Dec 09, 2011, 05:34AM

Wired In and Disconnected

What yesterday's Virginia Tech shooting tells us about our digital overload.

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There’s nothing funny about the shooting at Virginia Tech on Thursday. There’s nothing amusing, befuddling, confusing, or especially abnormal about its circumstances: suicidal nut tailspins and decides to take a police officer with him. It’s the kind of story that would barely make blurbs if not for the university’s recent tragic past, and it won’t be news in a day or two. I found out through a Twitter pun right as the news broke: “VTech: Just Some Bros Doing Shots.” Stupid, lazy, opportunistic: all of the above, but most of all it speaks to how stuck we are in this rancid, disconnected, ironic-think way of engaging the world. Thousands of people heard the news and immediately started mining for the perfectly packaged quip. Two people died yesterday, but we don’t know them.

Most of us aren’t crass narcissistic attention whores, but everyone’s still worn down. Times are volatile, but they’re volatile because of the way we’ve chosen to live: in a super-world, where you can and should meet every last impulse and desire, eternally stuck on orgasm mode. Most people under the age of 25 regard recorded music as a birthright, and will jump through every last hoop trying to defend the idea that music shouldn’t cost anything. We have everything we ever wanted and more. After a while what seemed fantastic, hilarious, stimulating, or upsetting is just boring. Our tolerance for boredom spirals down, down, down, until you get to the point that less than 41 percent of Americans read more than two books a year. People don’t want to read; they want to drink until they forget about all the problems they never have the time to deal with during the day.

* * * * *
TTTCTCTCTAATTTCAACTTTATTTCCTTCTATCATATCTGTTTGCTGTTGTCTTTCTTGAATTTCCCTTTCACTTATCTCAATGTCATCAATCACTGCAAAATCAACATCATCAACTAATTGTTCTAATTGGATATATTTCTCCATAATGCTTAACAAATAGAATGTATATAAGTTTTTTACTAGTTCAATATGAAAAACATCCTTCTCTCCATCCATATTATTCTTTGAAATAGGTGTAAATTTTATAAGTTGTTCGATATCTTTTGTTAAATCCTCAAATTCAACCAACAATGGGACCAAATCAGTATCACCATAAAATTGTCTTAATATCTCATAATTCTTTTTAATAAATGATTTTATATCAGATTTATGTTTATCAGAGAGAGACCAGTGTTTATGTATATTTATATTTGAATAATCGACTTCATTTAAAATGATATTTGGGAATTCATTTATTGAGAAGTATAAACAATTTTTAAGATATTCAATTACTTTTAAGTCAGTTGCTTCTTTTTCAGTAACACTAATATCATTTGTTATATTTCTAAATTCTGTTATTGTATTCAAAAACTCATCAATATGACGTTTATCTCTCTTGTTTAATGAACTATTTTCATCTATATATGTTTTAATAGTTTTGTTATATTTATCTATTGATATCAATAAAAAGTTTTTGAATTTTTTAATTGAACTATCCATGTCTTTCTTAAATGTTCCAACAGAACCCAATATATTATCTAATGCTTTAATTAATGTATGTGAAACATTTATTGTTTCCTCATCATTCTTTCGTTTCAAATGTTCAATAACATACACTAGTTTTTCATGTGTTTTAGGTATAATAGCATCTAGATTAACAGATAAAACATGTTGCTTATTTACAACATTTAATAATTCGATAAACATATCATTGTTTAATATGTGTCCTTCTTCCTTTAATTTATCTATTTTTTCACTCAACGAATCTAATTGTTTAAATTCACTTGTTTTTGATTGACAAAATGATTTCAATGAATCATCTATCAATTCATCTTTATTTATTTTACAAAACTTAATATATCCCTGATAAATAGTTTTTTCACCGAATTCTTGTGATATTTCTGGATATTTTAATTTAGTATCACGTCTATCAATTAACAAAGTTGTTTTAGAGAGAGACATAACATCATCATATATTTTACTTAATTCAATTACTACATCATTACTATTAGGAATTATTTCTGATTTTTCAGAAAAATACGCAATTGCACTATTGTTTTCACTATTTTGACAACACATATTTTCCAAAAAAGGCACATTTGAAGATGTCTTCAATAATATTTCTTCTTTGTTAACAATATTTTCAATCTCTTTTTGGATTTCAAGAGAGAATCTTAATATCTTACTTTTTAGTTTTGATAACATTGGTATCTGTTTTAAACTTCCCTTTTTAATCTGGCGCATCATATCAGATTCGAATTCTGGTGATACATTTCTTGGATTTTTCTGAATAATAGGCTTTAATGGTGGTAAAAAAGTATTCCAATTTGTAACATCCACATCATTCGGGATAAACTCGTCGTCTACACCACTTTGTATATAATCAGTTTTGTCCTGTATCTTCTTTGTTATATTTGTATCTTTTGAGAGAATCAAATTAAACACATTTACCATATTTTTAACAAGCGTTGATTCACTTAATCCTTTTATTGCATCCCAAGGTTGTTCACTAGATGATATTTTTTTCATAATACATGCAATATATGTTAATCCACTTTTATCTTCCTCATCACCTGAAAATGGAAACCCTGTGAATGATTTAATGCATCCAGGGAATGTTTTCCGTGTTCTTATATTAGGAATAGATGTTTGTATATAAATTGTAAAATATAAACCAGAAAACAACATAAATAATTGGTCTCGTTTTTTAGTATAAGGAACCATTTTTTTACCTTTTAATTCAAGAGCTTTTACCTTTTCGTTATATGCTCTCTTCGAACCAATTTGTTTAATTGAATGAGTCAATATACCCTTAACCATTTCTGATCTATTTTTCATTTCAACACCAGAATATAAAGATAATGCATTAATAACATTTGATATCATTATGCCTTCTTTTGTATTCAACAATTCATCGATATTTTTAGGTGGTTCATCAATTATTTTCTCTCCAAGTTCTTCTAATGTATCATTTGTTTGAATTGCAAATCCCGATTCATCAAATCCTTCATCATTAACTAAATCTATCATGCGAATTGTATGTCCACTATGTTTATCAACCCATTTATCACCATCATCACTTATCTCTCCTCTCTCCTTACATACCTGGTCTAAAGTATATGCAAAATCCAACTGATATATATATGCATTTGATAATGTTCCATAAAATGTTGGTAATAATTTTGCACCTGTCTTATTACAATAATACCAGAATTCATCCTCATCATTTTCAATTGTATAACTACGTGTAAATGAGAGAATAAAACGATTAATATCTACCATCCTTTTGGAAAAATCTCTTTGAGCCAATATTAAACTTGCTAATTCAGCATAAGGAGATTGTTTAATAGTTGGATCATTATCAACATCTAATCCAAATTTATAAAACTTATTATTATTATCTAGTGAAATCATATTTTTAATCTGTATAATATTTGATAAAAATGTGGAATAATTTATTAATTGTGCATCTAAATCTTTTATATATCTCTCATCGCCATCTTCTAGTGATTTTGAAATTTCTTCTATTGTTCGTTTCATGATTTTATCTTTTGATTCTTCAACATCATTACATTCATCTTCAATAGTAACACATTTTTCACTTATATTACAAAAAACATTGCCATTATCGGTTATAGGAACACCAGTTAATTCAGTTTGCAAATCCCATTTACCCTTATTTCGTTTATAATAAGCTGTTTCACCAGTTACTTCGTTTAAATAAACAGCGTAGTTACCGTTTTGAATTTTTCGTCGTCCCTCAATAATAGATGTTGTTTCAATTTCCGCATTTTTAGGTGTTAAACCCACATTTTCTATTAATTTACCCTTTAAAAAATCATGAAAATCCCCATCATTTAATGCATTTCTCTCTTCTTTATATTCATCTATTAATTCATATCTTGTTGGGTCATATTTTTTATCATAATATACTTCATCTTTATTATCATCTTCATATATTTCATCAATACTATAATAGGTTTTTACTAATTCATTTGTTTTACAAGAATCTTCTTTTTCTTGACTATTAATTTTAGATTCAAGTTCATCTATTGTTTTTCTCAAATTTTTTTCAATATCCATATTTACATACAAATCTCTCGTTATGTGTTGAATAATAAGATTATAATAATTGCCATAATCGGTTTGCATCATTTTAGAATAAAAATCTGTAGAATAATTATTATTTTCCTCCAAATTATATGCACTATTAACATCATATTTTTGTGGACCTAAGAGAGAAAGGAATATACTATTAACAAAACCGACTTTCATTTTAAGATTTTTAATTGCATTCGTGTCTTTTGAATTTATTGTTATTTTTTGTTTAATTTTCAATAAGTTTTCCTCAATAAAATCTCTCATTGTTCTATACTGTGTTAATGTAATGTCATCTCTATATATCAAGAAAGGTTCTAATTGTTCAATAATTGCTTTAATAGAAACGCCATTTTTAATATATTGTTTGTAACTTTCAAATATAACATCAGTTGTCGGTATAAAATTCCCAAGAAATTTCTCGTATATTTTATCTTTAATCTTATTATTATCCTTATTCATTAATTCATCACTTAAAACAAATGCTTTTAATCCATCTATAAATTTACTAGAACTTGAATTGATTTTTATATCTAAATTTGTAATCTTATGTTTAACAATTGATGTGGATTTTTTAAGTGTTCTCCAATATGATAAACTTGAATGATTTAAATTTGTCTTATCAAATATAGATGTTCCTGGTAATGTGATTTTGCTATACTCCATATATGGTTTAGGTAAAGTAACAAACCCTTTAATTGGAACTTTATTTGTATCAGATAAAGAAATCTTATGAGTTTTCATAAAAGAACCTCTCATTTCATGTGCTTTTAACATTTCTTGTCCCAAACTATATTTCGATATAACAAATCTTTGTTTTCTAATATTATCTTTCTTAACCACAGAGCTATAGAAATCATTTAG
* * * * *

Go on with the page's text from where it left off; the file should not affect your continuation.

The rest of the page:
Unfettered capitalism undermines our humanity by reducing our existence to a series of cold exchanges in a zero sum game. This attitude breeds selfish morons and puts them in power. When you dismiss compassion and selflessness entirely, there’s an emotional death there that makes people do and say horrible things, like vociferously attacking Obama’s health care plan and then eating crow once breast cancer comes around. When did Monday morning quarterbacking become our autopilot? We already live in a fake plastic half-world of retarded advertising and adolescent impulse, and we don’t really want to change. Occupy Wall Street happened and continues to happen. People are mad, but maybe they just won’t vote for Obama next year. They don’t want to draw outside the lines. It’s too risky. It’s like not we’ll get drafted if we don’t protest—heck, it just makes going to Wal-Mart easier.

The more we talk and share with each other through shiny screens, things just get hazier. JPEGs and instantaneous news hasn’t connected us deeply—it’s isolated us even further by making us believe we’re engaging, that we’re treating each other properly. We’re not. Proportional rates of violence have never been lower, but never have we been able to be so wanton with each others’ psyches. I’m not at all offended by bad jokes, just the idea that it’s the best we can do, or all that we have to offer.


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